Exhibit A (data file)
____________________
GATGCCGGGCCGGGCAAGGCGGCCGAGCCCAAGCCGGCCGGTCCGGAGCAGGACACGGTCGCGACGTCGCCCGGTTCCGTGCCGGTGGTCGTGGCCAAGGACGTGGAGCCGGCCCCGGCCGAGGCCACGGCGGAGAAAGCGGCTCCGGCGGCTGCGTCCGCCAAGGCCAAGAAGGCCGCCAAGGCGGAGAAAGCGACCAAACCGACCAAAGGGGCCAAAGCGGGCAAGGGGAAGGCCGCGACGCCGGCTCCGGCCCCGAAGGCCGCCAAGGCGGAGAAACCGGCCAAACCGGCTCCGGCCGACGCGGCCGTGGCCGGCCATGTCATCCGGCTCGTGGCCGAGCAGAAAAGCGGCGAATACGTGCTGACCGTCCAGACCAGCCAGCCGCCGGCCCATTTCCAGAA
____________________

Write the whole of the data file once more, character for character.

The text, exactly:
GATGCCGGGCCGGGCAAGGCGGCCGAGCCCAAGCCGGCCGGTCCGGAGCAGGACACGGTCGCGACGTCGCCCGGTTCCGTGCCGGTGGTCGTGGCCAAGGACGTGGAGCCGGCCCCGGCCGAGGCCACGGCGGAGAAAGCGGCTCCGGCGGCTGCGTCCGCCAAGGCCAAGAAGGCCGCCAAGGCGGAGAAAGCGACCAAACCGACCAAAGGGGCCAAAGCGGGCAAGGGGAAGGCCGCGACGCCGGCTCCGGCCCCGAAGGCCGCCAAGGCGGAGAAACCGGCCAAACCGGCTCCGGCCGACGCGGCCGTGGCCGGCCATGTCATCCGGCTCGTGGCCGAGCAGAAAAGCGGCGAATACGTGCTGACCGTCCAGACCAGCCAGCCGCCGGCCCATTTCCAGAA